How to evaluate and select the best web content management system (WCMS) for your organization.

Josefa nDiaz for Unsplash.

Today’s leading content management systems (CMS), or web content management (WCM) systems, enable marketers to create, edit, organize, and version digital content — using templated workflow and change management tools — while delivering real-time personalized, engaging, and measurable user experiences. Very often these platforms integrate with customer relationship management (CRM), e-commerce, social media, digital asset management (DAM), enterprise search, and analytics solutions to achieve an overall website content delivery solution.

The ultimate marketer’s goal is that their brand consistently attracts prospects and retains customers through immersive, compelling, simple UX, and fast-performing digital experiences. Failure to do so will definitely reduce your brand’s engagement.

This is why CMS/WCM platform and tool selection is one of the most important and difficult decisions that marketers, CIOs, and CTOs face for their brand’s content driven strategy. Furthermore, because of the ever-increasing quantity of licensing and delivery options, including commercial closed-source box applications, SAAS Cloud platforms, and open source options, it’s becoming ever more complicated to quickly assess what is the best marketing, technical, and economic choice.

To help with planning, this three-part article will cover various aspects of this industry. Part #1 will help identify the leading WCM options, the leading evaluation/rating criteria, and three initial steps to take. Part #2 will take a closer look at why we feel that Drupal is the clear cost vs. performance vs. feature-rich leader, and Part #3 will expose various “must-have” Drupal CMS features in depth. Ok, so let’s get started.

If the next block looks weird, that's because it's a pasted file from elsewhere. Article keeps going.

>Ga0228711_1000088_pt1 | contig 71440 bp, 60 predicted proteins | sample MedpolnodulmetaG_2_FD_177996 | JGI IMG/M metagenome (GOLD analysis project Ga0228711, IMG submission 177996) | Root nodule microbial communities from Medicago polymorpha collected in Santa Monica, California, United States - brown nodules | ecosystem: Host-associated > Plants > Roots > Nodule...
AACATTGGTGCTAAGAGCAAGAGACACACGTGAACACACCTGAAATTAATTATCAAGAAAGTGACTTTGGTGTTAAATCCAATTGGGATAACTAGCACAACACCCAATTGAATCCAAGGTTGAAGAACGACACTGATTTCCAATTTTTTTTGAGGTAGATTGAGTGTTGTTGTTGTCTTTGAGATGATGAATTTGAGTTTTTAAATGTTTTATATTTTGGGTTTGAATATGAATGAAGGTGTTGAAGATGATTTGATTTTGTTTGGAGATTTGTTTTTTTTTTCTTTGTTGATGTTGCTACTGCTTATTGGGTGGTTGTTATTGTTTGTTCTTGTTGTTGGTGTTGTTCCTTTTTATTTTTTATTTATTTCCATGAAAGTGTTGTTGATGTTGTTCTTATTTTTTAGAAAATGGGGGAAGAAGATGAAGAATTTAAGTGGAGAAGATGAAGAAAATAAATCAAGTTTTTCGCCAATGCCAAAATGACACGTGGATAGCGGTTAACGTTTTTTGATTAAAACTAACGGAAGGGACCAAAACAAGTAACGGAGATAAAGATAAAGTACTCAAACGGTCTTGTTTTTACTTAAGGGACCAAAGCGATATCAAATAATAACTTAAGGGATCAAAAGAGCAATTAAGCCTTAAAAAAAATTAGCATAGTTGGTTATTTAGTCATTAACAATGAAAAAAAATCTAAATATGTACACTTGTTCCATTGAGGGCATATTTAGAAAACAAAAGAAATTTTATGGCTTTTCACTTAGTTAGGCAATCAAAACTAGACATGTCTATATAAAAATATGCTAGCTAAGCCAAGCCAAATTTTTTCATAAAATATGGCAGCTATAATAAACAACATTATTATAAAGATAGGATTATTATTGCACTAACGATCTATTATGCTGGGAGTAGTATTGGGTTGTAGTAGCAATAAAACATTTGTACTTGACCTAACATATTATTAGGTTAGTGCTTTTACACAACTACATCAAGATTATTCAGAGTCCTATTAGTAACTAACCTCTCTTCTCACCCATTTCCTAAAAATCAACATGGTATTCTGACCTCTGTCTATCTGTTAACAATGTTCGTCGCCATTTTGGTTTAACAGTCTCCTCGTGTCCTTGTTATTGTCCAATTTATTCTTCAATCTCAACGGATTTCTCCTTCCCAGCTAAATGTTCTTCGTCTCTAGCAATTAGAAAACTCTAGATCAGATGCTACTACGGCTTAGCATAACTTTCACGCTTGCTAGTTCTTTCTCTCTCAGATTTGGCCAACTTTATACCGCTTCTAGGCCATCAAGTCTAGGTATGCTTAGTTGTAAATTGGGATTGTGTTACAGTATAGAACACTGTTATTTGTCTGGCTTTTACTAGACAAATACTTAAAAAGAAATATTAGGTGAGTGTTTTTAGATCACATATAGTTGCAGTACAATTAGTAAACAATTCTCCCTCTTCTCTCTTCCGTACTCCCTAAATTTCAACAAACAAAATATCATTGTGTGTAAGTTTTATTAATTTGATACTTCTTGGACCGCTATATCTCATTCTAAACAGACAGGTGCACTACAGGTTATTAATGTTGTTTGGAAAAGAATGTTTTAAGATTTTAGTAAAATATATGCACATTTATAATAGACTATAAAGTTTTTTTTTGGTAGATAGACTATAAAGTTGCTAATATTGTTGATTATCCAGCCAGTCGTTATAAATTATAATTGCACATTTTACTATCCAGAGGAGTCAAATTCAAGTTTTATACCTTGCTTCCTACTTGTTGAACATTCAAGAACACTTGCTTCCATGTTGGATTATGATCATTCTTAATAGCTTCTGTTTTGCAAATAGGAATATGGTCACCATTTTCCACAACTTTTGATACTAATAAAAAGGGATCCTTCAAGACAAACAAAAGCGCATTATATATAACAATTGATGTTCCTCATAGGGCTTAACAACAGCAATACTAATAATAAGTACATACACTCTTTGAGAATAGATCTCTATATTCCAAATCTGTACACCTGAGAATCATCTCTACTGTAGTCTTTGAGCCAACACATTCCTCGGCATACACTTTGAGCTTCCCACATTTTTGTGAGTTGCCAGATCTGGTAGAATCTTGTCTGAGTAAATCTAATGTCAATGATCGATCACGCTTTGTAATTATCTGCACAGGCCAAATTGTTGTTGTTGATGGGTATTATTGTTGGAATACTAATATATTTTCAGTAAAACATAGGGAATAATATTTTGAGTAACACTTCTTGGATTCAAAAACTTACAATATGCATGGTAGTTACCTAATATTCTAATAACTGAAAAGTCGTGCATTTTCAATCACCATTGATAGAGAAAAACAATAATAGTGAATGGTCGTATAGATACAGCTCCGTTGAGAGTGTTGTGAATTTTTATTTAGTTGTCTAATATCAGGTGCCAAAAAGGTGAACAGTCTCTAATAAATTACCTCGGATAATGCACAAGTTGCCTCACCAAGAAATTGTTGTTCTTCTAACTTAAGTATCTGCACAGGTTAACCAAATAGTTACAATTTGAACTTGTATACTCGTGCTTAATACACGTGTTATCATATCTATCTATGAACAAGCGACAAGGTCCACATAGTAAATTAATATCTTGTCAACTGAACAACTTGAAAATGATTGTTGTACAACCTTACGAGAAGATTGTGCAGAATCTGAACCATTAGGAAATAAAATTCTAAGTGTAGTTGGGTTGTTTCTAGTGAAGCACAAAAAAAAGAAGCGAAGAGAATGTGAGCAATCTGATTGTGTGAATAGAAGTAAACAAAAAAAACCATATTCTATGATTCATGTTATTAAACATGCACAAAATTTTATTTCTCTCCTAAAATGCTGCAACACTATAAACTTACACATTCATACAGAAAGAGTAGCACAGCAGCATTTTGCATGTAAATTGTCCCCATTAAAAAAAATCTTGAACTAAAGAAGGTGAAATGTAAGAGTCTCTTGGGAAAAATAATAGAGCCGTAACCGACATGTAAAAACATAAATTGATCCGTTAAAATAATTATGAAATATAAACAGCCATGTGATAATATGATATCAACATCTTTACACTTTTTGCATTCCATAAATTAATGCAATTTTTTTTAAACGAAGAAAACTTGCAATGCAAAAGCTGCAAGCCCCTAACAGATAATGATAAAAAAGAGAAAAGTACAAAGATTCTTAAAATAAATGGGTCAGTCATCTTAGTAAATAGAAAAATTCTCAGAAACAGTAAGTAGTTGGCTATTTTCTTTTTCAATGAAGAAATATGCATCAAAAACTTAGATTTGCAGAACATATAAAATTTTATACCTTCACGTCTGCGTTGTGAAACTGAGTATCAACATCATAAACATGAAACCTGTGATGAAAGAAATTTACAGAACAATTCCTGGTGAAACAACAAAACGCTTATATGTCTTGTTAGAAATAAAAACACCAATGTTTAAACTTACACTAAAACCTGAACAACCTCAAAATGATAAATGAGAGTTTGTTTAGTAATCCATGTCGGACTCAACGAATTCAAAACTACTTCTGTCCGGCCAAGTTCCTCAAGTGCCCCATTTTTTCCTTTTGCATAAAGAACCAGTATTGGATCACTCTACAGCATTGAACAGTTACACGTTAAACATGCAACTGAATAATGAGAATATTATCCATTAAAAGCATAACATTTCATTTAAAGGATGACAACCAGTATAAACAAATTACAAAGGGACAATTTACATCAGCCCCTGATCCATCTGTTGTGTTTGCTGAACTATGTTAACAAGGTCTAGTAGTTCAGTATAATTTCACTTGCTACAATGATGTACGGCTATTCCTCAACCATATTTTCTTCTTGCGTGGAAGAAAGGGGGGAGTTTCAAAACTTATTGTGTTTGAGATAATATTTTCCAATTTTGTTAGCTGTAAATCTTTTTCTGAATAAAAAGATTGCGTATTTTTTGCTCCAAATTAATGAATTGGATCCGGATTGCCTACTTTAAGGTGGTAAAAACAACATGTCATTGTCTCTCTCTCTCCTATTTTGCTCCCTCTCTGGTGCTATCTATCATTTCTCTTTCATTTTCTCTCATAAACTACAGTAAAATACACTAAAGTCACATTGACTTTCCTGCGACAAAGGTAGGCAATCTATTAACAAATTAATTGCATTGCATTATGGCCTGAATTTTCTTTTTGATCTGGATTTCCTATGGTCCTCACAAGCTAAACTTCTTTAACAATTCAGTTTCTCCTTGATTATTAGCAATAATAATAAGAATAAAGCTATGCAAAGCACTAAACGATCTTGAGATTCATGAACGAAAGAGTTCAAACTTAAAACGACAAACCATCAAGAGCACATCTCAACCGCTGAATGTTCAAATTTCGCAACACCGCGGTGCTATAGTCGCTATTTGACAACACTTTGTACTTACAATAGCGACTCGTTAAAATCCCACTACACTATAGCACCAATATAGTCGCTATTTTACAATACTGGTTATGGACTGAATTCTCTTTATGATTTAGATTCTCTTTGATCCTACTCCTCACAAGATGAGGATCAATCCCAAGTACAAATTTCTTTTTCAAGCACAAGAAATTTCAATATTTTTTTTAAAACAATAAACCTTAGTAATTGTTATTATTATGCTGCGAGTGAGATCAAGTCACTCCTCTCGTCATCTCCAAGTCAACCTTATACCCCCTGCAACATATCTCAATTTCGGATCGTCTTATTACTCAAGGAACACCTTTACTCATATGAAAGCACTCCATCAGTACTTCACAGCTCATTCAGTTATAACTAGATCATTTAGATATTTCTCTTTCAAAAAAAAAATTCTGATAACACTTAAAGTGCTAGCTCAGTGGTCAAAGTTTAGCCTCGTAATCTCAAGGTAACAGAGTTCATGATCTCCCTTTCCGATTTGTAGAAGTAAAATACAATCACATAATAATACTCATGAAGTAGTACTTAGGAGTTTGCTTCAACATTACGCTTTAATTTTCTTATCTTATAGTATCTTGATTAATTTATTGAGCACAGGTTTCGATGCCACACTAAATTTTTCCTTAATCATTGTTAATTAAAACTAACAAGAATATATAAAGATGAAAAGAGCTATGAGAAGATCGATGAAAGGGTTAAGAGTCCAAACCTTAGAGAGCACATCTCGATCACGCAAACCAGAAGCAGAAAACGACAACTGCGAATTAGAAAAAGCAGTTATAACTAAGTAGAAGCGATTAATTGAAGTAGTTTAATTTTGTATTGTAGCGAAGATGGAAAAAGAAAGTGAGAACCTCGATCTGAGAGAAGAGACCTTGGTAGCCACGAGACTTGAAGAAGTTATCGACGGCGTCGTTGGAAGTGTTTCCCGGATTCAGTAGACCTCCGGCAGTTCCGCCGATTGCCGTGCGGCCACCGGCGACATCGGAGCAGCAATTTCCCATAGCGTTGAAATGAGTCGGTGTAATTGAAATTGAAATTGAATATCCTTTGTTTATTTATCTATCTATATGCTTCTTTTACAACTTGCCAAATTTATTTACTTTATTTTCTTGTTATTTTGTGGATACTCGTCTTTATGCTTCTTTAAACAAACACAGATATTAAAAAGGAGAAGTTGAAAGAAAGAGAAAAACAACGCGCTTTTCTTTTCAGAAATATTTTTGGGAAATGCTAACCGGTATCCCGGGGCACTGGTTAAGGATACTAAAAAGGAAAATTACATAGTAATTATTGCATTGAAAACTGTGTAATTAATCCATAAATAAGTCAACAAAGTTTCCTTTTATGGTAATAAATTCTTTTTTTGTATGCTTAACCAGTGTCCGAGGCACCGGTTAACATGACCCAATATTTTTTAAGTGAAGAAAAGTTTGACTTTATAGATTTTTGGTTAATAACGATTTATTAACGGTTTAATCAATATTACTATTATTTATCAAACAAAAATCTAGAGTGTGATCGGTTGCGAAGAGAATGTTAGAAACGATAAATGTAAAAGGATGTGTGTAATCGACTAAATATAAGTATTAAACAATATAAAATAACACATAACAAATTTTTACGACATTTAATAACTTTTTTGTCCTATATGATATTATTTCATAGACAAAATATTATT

Step #1: Feature and Content Inventory Planning

Before beginning your RFP/RFI process — to determine the “best-fit” web content management solution — it’s advisable that your organization perform a content inventory and CMS feature wish-list.

Use the checklist below to evaluate the most relevant WCM evaluation requirements and considerations for your project:

  • Are various content types supported (video, PDF, images, atomic design, etc.)? Can I create my own content types? Will these cover my organization’s content inventory?
  • What are the license and setup costs for hardware, software, and configuration?
  • What are the ongoing maintenance and overall total cost of ownership (TCO) for license renewals and platform support?
  • How is the training, ease-of-use, and ongoing operations aspect for the tools?
  • Does the solution allow for design flexibility, supporting visual and display customizations?
  • Is the platform efficient, scalable, and fast-performing for small, medium, and large enterprises?
  • Does the platform support integrated analytics measurement, SEO, social media, and search features?
  • Will it provide the necessary security, accessibility, privacy, and related risk/compliance needed for your business?
  • Can it handle real-time personalization and engagement? If so, what does this mean, and do I really need it?
  • Will it handle localization, multi-lingual, and related geographic capabilities?
  • Does the architecture handle multi-site capabilities for a family of branded sites?